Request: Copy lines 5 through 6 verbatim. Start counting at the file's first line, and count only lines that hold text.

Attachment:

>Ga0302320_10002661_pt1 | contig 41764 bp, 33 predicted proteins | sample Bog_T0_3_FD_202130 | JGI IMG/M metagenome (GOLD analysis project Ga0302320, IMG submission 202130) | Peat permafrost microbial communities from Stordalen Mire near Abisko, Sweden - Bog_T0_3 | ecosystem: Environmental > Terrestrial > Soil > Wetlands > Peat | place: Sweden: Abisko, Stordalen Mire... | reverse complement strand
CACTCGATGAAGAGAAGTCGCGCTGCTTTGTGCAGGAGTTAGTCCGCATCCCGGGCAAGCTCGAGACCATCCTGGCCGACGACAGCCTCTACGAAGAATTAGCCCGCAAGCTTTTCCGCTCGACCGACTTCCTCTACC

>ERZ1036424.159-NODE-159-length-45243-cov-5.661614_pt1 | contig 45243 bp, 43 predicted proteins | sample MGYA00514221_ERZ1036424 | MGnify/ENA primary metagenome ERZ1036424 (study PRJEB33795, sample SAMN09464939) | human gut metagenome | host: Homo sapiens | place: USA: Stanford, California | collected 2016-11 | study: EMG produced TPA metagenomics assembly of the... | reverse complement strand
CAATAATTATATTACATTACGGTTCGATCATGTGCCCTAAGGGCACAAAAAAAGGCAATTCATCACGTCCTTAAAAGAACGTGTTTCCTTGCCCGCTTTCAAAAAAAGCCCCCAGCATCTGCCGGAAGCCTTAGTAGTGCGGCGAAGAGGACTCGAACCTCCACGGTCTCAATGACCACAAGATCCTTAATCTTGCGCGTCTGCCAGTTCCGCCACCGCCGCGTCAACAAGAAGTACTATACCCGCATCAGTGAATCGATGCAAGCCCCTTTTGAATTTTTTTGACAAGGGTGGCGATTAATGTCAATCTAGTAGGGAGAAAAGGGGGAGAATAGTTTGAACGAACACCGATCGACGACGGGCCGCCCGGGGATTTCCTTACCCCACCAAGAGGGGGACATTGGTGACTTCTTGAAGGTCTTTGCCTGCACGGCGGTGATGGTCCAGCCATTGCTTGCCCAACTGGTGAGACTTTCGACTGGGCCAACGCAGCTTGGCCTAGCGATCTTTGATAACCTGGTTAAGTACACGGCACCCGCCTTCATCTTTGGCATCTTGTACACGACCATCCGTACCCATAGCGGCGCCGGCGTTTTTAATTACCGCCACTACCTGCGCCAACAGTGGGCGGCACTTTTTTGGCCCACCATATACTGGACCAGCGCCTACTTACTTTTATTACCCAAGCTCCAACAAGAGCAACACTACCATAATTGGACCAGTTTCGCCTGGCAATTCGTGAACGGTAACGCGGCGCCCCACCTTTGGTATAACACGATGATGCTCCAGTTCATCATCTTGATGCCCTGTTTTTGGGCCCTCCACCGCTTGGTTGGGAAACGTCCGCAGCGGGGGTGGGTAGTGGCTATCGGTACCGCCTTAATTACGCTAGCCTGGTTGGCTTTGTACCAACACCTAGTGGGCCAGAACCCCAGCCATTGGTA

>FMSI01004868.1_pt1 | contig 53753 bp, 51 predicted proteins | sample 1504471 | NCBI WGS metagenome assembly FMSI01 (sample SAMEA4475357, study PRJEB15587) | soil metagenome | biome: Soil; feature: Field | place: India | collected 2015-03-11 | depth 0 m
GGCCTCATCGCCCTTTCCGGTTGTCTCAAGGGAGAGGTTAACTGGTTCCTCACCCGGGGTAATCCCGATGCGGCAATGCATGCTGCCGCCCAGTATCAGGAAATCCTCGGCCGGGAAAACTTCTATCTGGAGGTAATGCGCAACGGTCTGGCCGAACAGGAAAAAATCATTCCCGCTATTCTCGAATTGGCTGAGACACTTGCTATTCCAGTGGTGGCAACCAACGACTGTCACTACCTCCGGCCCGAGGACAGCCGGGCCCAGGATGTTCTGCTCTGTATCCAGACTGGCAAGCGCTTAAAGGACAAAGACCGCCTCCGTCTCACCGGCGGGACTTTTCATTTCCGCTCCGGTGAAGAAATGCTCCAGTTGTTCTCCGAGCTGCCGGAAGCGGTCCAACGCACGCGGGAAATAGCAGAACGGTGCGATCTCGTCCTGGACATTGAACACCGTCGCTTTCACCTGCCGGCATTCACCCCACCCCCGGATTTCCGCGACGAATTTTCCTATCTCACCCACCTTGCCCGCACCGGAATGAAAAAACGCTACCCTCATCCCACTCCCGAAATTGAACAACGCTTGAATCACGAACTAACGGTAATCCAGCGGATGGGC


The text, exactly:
>FMSI01004868.1_pt1 | contig 53753 bp, 51 predicted proteins | sample 1504471 | NCBI WGS metagenome assembly FMSI01 (sample SAMEA4475357, study PRJEB15587) | soil metagenome | biome: Soil; feature: Field | place: India | collected 2015-03-11 | depth 0 m
GGCCTCATCGCCCTTTCCGGTTGTCTCAAGGGAGAGGTTAACTGGTTCCTCACCCGGGGTAATCCCGATGCGGCAATGCATGCTGCCGCCCAGTATCAGGAAATCCTCGGCCGGGAAAACTTCTATCTGGAGGTAATGCGCAACGGTCTGGCCGAACAGGAAAAAATCATTCCCGCTATTCTCGAATTGGCTGAGACACTTGCTATTCCAGTGGTGGCAACCAACGACTGTCACTACCTCCGGCCCGAGGACAGCCGGGCCCAGGATGTTCTGCTCTGTATCCAGACTGGCAAGCGCTTAAAGGACAAAGACCGCCTCCGTCTCACCGGCGGGACTTTTCATTTCCGCTCCGGTGAAGAAATGCTCCAGTTGTTCTCCGAGCTGCCGGAAGCGGTCCAACGCACGCGGGAAATAGCAGAACGGTGCGATCTCGTCCTGGACATTGAACACCGTCGCTTTCACCTGCCGGCATTCACCCCACCCCCGGATTTCCGCGACGAATTTTCCTATCTCACCCACCTTGCCCGCACCGGAATGAAAAAACGCTACCCTCATCCCACTCCCGAAATTGAACAACGCTTGAATCACGAACTAACGGTAATCCAGCGGATGGGC